Roots and Fungal Hyphae Impact Soil Water Availability

Switchgrass roots and symbiotic fungi change soil hydraulic properties.

Switchgrass roots entangled in sandy soil.

Switchgrass roots entangled in sandy soil. Root structures and exploration through soil pores changes soil hydraulic properties by blocking pores that can reduce the rate of water flow through soil.

[Courtesy University of Tennessee—Knoxville.]

The Science

The presence of roots, or fungal hyphal structures, in the soil can alter key soil hydraulic parameters, such as the relationship between water content and water potential (the soil water retention curve). Roots can reduce the maximum rate of water movement through the soil, likely by clogging larger soil pores. Roots and fungal hyphae can also increase the amount of water stored in the soil and change the size distribution of pores in the soil.

The Impact

The soil water retention curve is a key component of plant and soil hydrological modeling from the ecosystem to global scales. The use of retention curve parameters derived from root free soil (e.g., repacking root free soil for measurements in the lab) will not correctly represent actual soil water movement water retention or water release dynamics in situ.

Summary

Soil hydraulic properties describe the storage and movement of water in the soil under changing conditions, such as wetting or drying. Knowledge of these properties is critical to accurate hydrological modeling. The soil water retention curve describes how water content changes as the soil dries. The shape of the curve varies based on soil type and reflects the rate and amount of water availablity. The curves are often estimated based on laboratory data or generic functions that depend on soil physical properties, but they do not consider potential impacts of soil roots or fungal hyphae. This research reviewed current knowledge of how these soil biotic components affect hydraulic properties. Laboratory experiments were conducted to test if the presence of roots and fungi had an effect on the hydraulic properties of two soils with different amounts of sand or clay. Switchgrass seeds were planted in pots and grown in a greenhouse. Some pots also had the beneficial root fungus added.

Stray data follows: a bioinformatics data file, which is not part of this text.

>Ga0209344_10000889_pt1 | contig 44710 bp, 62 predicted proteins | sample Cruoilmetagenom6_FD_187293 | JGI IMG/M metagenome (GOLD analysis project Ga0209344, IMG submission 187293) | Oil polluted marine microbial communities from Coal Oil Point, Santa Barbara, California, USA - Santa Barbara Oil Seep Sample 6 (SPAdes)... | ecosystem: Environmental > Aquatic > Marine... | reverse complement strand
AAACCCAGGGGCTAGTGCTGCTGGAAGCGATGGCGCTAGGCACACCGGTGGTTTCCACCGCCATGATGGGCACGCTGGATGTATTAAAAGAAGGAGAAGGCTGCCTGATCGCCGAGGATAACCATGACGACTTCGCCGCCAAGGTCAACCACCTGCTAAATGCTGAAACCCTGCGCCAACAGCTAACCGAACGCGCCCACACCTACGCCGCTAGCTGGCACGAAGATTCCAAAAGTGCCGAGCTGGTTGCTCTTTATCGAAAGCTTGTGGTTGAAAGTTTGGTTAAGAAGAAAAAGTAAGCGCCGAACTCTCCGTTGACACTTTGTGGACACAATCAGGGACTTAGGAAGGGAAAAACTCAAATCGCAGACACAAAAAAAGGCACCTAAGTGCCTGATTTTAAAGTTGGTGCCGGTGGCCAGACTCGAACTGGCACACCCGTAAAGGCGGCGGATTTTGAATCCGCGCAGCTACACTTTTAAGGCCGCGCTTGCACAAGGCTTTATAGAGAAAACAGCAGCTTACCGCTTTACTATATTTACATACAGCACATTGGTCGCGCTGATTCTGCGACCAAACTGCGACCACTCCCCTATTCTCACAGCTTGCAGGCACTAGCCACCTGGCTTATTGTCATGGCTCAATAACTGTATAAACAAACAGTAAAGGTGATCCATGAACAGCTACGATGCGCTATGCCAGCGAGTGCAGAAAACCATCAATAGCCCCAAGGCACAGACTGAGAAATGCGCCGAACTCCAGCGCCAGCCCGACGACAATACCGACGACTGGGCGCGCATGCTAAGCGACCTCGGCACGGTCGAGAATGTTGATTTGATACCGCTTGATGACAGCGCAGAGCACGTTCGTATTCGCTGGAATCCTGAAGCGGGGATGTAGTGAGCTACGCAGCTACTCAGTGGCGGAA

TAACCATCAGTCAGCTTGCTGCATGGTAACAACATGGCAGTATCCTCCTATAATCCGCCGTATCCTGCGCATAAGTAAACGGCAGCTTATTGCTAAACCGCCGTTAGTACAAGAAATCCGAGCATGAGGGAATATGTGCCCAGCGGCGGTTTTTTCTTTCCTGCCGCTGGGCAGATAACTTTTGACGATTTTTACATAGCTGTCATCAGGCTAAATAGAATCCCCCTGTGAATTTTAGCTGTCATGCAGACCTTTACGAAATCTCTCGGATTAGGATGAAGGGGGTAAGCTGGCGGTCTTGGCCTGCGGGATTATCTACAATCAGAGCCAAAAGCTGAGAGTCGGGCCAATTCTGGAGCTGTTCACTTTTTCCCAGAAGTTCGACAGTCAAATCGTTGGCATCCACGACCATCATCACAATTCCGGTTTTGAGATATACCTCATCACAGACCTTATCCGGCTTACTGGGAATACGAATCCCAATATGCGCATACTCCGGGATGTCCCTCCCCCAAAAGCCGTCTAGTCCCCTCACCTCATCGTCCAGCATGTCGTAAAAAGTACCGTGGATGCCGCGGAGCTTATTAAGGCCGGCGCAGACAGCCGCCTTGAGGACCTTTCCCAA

After several months hydrological measurements of the soils were collected, and the results were applied to a commonly used soil water retention curve function. In sand, the roots reduced the maximum rate of water flow through the soil. This reduction was likely due to roots clogging soil pores. Results also indicated the presence of roots changed the shape of the water retention curve by increasing water content at saturation expanding the distribution of soil pores sizes. The presence of mycorrhizal fungi added to the root effects. The results indicated that the impact of root and fungal structures on models of soil hydraulic properties must be considered.

Principal Investigator

Jeffrey Warren
Oak Ridge National Laboratory
warrenjm@ornl.gov

Program Manager

Brian Benscoter
U.S. Department of Energy, Biological and Environmental Research (SC-33)
Environmental System Science
brian.benscoter@science.doe.gov

Daniel Stover
U.S. Department of Energy, Biological and Environmental Research (SC-33)
Environmental System Science
daniel.stover@science.doe.gov

Funding

This material is based upon work supported by the U.S. Department of Energy’s (DOE) Office of Science Biological and Environmental Research (BER) Program. ORNL is managed by UT-Battelle, LLC, for the DOE under contract DE-AC05-00OR22725. Instrumentation for measuring soil hydraulic properties was generously provided by the METER Group Inc. through a Grant A. Harris Fellowship awarded to K.M. Marcacci. E. Perfect acknowledges support from the Tom Cronin and Helen Sestak Faculty Achievement award. The researchers appreciate laboratory assistance from Claire Bottini, Joanne Childs, and Ariel Ebanks.

Related Links

References

Marcacci, K. M., et al. "Influence of Living Grass Roots and Endophytic Fungal Hyphae on Soil Hydraulic Properties." Rhizosphere 22 100510  (2022). https://doi.org/10.1016/j.rhisph.2022.100510.